The History of Oktoberfest And What it is Today
Posted on September 15, 2015
Oktoberfest has been around for over 200 years! Over time, it has evolved in many ways from the first event in 1810. The entire focus of the festival has shifted during these last few centuries. Read on if you are curious to know how it all began!
The First Oktoberfest
The first Oktoberfest commenced in Munich on October 12, 1810 in celebration of the royal wedding between Crown Prince Ludwig (later King Ludwig I) and Princess Therese of Saxony-Hildburghausen. The festivities were held on the fields outside of the city’s gates and lasted for 5 days. On the last day, horse races were held to conclude the event. While there was food, beer and wine, this first Oktoberfest is only vaguely similar to today’s Oktoberfest. Today, this festival is synonymous with “beer fest,” but back in 1811 it was the horse races that compelled the government to make it an annual event.
How Oktoberfest Evolved
A festival needs entertainment. The horse races covered only one day of the event, so other attractions got added over time. In 1811, Oktoberfest got its own agricultural show that runs to this day. Other attractions included bowling, swings, parades, tree climbing and carnival rides that gained popularity around the 1820s. Small beer stands slowly grew and by the late 1800s turned into beer tents selling beer from the famous breweries. Interestingly, horse races that got the whole Oktoberfest phenomenon started were eventually phased out from the festival.
While the first Oktoberfest took place in October, the dates were eventually moved back to enjoy longer and warmer September days. A modern Oktoberfest (or Die Wies’n as locals call it) is typically a 16-day event that runs from late September to the first weekend in October.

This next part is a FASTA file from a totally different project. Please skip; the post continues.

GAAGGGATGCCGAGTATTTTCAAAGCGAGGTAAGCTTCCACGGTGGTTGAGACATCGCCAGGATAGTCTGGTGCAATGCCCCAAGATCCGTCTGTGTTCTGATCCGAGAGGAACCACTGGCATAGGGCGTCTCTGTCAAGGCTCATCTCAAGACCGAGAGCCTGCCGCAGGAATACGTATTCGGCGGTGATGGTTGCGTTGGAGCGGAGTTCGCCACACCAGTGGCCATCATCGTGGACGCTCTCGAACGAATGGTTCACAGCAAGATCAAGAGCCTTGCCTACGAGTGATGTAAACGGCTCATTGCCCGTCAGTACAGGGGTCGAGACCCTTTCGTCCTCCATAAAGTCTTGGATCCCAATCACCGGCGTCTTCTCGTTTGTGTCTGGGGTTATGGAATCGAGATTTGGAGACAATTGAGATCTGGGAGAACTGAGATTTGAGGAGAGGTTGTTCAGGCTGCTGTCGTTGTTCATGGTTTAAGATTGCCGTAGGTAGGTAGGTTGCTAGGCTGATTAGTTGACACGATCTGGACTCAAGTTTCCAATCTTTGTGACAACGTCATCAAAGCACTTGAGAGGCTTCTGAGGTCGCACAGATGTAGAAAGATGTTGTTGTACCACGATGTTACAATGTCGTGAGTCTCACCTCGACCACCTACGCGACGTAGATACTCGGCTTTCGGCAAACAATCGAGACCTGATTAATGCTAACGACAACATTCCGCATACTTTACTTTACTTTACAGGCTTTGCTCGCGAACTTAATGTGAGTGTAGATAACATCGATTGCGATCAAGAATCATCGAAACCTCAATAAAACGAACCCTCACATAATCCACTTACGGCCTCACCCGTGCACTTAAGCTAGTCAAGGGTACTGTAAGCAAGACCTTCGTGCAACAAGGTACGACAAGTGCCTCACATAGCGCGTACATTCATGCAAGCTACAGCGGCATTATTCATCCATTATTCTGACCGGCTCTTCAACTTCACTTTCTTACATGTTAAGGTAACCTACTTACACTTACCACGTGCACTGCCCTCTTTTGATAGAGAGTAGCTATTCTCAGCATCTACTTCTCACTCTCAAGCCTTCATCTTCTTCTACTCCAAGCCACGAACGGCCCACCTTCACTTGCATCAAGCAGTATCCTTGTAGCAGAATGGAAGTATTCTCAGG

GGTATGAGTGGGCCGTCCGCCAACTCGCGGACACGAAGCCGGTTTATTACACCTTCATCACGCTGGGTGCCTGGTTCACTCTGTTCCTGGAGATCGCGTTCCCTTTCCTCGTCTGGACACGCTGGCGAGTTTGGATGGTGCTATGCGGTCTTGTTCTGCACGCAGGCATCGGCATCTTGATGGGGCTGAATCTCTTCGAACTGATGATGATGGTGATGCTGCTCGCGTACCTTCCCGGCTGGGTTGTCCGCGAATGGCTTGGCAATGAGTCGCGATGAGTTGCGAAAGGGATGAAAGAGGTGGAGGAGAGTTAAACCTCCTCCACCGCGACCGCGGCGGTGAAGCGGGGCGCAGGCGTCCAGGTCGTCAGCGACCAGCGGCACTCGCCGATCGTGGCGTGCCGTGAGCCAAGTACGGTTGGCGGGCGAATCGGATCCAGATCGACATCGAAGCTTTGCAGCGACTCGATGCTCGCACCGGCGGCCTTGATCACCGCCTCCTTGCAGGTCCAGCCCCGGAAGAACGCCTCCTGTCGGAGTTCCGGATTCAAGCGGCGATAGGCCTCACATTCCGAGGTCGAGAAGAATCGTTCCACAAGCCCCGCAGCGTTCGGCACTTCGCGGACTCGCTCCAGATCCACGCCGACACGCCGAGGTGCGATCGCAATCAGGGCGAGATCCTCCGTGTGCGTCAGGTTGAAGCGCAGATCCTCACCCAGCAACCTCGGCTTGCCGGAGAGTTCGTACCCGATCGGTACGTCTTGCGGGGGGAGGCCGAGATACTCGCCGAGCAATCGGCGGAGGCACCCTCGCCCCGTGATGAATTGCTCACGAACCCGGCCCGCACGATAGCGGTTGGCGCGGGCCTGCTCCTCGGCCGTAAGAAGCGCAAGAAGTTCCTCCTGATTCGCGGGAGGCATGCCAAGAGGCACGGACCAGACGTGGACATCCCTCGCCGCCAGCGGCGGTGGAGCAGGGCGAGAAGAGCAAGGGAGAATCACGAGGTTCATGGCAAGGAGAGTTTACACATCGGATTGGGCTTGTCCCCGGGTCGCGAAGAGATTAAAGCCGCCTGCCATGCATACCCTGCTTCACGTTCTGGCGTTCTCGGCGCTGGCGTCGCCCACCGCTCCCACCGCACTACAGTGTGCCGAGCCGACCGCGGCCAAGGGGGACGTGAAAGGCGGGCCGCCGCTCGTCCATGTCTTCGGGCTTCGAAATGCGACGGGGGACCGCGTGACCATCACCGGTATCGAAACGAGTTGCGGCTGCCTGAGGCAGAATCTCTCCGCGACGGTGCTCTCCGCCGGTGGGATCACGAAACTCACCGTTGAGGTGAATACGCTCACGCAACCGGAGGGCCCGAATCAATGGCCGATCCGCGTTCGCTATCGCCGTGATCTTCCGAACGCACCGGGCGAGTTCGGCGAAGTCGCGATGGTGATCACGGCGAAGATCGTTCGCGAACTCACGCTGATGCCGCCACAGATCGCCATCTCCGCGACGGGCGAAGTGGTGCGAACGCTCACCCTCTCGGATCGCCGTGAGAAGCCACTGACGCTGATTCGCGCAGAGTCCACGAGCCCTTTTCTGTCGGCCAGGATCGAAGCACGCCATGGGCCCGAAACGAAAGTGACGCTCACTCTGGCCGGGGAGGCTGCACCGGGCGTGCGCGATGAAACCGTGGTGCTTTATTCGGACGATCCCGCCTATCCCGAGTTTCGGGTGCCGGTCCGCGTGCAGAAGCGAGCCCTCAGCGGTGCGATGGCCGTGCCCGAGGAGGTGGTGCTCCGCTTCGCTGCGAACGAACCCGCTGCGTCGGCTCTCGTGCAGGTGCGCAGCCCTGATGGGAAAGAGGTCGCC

From what originally was a celebration for the citizens of Munich, the Oktoberfest has grown to host entire Bavaria and later turned into an international event. It is still held on the same spot as back in 1810, but it’s no longer a field and is closer to the center of Munich rather than outskirts.
And because Germany in general and Bavaria specifically are famous for their world-renowned breweries, by late 1800s beer became a big part of the Oktoberfest celebration. In fact, over 1 million gallons of beer are consumed annually at Oktoberfest. Many Oktoberfest traditions also have to do with beer. For example, each festival starts with the tapping of the first keg by the Mayor of Munich.
Beers served in the tents at Oktoberfest always come from the six Munich breweries: Löwenbräu, Paulaner, Hacker-Pschorr, Hofbräu, Augustiner and Spaten. These breweries prepare a special Oktoberfest brew that is slightly sweeter and higher in alcohol content than their regular beer. This causes some inexperienced attendees to miscalculate their drinking capacity and turn into what Germans kind-heartedly call “beer corpses” (Bierleichen).
Oktoberfest Around the World
Although it was originally a German festival, Oktoberfest soon exploded in popularity and got adopted in many different countries. And it’s not favored only by the Germans who live abroad or people with German roots—folks of all nationalities and ages are embracing the Oktoberfest tradition and the opportunity to immerse themselves into German culture for a few days. In the U.S., Oktoberfest events are held on many levels from private family parties to county-wide and state-wide festivals. At the Rotary Oktoberfest of Carroll County, our goal is to provide entertainment and enjoyment for your entire family. We hope to see you there!
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